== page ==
Alan Pritchard wrote: It is strange how different people seem to differ when reading the same text.
I read the Greek word following 'John Heydon, Gent' in Elhavareuna as Philonomos, with the third o seeming to have a grave accent over it (although I have not seen this in modern Greek. Unicode only has an acute accent - the tonos). The final 's' is then definitely (to me at least) a long sigma (U03C2) - rather than an upsilon.
This still, of course, does not settle the problem for the other book. I am getting a scan of this from Cambridge.
Whilst we are on the topic, I think that the catalogue entry that Adam supplied just seems wrong. I'm not aware of Greek ever using Pi+Sigma, rather than Psi, but that might be the usage in the book. Again, when I get the scan, all will be revealed.
It could be the monogram referred to here by Maunde Thompson, right-hand page, under ου:
I quite agree about ψ, although in the Aeolian dialect of Classical Greek πσ was sometimes used instead of ψ, but never, I would have thought, at the beginning of a word. I can only imagine that Heydon was no Greek scholar.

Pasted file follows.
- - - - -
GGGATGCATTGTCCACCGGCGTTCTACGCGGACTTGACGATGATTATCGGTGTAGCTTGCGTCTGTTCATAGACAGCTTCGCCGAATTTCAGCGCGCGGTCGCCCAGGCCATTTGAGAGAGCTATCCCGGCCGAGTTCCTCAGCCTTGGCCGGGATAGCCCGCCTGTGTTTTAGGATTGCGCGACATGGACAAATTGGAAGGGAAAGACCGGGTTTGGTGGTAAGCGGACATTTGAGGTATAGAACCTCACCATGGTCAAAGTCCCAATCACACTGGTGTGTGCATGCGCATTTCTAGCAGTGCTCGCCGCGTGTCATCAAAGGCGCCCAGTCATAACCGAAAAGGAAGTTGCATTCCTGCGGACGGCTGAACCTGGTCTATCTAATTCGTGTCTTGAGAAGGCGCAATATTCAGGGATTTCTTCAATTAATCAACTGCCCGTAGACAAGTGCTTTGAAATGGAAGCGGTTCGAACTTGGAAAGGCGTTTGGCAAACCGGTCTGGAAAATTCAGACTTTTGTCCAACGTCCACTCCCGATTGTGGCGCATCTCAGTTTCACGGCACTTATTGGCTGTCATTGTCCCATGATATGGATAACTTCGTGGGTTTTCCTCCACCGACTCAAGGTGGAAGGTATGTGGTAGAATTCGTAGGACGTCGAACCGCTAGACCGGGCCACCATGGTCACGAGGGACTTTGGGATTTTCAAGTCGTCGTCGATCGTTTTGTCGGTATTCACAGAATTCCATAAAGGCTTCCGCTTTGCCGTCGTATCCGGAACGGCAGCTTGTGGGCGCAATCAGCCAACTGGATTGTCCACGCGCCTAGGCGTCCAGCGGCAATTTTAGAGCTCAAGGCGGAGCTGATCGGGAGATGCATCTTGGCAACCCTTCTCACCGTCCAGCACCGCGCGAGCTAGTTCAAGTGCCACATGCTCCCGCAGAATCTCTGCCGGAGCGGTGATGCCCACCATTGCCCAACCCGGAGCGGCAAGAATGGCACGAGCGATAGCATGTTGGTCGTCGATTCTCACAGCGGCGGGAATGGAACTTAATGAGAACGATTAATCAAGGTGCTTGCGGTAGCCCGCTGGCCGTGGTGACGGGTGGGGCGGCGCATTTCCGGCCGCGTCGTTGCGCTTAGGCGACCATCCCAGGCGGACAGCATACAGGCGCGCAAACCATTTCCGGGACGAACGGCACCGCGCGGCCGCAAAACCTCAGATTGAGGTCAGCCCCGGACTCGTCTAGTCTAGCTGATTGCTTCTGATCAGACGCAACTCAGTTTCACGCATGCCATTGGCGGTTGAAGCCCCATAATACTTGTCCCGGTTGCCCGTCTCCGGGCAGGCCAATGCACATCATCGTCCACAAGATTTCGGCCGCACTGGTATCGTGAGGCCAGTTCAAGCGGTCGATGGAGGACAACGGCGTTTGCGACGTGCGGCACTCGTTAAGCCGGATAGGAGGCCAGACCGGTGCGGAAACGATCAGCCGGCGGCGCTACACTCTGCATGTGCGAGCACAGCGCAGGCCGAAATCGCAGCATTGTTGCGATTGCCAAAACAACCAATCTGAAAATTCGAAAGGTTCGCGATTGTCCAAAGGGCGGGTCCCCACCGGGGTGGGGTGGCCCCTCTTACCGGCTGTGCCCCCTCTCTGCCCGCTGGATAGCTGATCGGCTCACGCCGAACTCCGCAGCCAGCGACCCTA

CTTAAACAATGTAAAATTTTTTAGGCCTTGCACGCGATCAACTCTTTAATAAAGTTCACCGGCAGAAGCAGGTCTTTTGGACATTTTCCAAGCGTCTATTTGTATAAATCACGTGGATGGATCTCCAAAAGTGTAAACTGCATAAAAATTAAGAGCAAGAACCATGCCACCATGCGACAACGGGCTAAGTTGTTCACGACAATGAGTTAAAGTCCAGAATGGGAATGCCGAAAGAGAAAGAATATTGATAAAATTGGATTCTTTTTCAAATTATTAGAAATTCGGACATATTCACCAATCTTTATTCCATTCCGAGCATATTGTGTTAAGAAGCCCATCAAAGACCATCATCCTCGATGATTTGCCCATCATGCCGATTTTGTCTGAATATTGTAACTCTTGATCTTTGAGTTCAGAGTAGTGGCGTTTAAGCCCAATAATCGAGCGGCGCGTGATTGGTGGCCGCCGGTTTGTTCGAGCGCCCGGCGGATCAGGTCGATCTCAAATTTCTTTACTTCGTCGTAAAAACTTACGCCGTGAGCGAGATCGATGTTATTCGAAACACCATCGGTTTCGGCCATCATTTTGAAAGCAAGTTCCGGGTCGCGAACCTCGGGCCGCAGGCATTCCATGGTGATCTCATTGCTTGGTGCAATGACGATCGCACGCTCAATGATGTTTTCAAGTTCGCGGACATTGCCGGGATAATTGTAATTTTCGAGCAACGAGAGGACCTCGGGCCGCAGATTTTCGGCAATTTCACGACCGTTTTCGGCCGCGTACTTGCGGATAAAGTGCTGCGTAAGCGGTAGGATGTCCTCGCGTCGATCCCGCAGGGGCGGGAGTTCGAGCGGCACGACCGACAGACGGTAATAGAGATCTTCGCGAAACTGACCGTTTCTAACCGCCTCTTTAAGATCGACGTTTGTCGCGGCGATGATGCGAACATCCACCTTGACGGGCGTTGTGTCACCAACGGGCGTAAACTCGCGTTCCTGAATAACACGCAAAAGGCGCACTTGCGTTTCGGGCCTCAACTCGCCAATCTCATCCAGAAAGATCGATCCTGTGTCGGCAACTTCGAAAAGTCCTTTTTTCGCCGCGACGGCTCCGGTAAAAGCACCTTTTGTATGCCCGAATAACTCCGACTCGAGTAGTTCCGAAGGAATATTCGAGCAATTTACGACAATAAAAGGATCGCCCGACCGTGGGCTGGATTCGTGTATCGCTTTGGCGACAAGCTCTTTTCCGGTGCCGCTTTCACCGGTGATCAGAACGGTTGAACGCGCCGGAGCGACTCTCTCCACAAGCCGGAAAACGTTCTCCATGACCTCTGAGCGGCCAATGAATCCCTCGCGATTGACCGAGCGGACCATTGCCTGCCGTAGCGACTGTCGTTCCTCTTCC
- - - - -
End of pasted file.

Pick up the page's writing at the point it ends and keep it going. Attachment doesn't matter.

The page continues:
With thanks to Alan Thorogood who sent me an exact transcription of the title page and to Cambridge University from whom I received a scan, I can now definitely say that the catalogue records (ESTC etc) are wrong. I have notified ESTC who seem very willing to make corrections.
The Greek word transcribes as Psonthonphanchia, i.e. with 2 extra 'n's in it, rather than the ESTC 'Psonthophachia', and rather than some transcriptions which have and 'r' rather than 'ph'
The Greek letters are Psi omicron nu theta omicron nu phi alpha nu chi iota+accent alpha.
This makes the word identical with that appearing on the title page of 'Elhavarevna', rather than there being any variation.